Wikstroemia indica, Fam. Thymelaceaeae
Shrub to about 1.5m with very fibrous stems. The fibres make it almost impossible to break off a branchlet cleanly. Instead it tears off with a long string of fibrous bark attached, leaving behind a bare strip on the stem.
|Form or habit:||Shrub|
Simple, opposite, entire, ovate to elliptic, 1.5-6.5 x 0.5-2.5cm, glabrous. Dark green above, paler below, venation visible on both surfaces.
|Flower description:||Up to 2.5cm long, of a few pale to green yellow, tubular flowers. Mainly spring to summer.|
|Fruit description:||Succulent, bright red, ovoid or ellipsoid drupes, 6-8mm long. Summer to winter.|
|Distribution||Queensland, New South Wales, Northern Territory, New Guinea, Melanesia, Malesia, Asia, Pacific Islands.|
|Food source for:||Fruit eaten by the mistletoe bird, brown cuckoo dove and regent bowerbird.|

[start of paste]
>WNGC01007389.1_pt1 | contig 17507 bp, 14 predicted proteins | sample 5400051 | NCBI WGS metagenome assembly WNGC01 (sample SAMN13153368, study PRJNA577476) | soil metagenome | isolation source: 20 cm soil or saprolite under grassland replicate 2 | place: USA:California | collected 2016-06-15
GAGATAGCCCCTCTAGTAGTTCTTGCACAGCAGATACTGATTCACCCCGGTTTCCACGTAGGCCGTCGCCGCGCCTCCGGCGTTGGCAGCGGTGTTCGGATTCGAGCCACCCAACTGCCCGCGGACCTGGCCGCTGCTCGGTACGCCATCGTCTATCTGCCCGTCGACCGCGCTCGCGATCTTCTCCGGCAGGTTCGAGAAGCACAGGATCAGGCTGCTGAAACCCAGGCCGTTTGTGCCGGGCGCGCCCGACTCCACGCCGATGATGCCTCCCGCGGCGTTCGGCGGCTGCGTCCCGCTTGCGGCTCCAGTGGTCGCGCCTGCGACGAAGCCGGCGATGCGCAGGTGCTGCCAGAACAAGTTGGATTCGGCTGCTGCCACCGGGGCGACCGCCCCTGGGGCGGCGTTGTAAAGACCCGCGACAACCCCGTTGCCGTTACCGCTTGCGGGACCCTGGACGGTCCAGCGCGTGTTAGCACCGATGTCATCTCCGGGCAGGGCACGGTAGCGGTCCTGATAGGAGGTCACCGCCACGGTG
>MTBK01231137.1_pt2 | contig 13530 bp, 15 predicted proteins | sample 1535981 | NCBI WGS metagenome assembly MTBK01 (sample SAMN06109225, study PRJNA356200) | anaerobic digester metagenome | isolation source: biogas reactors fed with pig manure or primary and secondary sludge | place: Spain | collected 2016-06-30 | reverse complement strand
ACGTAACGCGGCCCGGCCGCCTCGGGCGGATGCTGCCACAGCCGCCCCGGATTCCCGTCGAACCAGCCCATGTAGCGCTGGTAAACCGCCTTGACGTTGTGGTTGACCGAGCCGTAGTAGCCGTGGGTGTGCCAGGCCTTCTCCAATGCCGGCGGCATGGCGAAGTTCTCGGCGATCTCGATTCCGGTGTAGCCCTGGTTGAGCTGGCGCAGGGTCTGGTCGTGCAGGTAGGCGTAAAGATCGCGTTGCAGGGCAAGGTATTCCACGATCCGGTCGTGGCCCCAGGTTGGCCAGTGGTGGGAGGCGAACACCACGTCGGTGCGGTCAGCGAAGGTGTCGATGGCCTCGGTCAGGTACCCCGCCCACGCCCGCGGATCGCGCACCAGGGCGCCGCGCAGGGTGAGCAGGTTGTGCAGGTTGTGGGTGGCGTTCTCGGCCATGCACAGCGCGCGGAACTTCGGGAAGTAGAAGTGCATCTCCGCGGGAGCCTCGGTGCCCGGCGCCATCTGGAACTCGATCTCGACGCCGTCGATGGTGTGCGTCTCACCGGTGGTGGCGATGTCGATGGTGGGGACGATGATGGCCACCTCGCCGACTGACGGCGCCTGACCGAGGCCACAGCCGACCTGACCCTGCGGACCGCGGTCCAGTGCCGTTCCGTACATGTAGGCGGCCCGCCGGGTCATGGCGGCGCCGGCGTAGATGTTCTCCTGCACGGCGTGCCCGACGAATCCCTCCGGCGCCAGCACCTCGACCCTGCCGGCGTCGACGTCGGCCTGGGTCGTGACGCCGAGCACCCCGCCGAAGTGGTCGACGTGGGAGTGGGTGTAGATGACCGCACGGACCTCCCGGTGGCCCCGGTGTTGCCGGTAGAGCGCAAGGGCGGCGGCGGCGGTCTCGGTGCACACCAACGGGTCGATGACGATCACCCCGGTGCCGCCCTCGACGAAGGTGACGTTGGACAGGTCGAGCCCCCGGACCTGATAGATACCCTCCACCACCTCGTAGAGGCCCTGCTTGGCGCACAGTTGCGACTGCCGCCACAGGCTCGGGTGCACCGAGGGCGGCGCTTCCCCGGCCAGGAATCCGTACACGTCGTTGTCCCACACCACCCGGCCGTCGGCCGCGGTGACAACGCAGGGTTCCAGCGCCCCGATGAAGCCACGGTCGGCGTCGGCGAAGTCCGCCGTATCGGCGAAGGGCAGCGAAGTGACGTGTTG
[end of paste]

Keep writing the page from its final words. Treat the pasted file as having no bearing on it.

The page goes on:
|Toxicity:||Fruit and leaves toxic to stock. Apparently used as a fish poison.|
|Origin:||Australia, New Guinea, Melanesia, Malesia, Asia, Pacific Islands.|
|Notes:||The bark, pulled off in long strips, has been used, in India, to make rope. It was once an export from the Philippines to Japan, were it was used for making paper strong enough to be used as bank notes. In Fiji, bark from the roots was applied to sores, while leaves and bark from the stems was used to treat coughs.|
|Information sources:||Melzer R. & Plumb J. (2007) Plants of Capricornia.|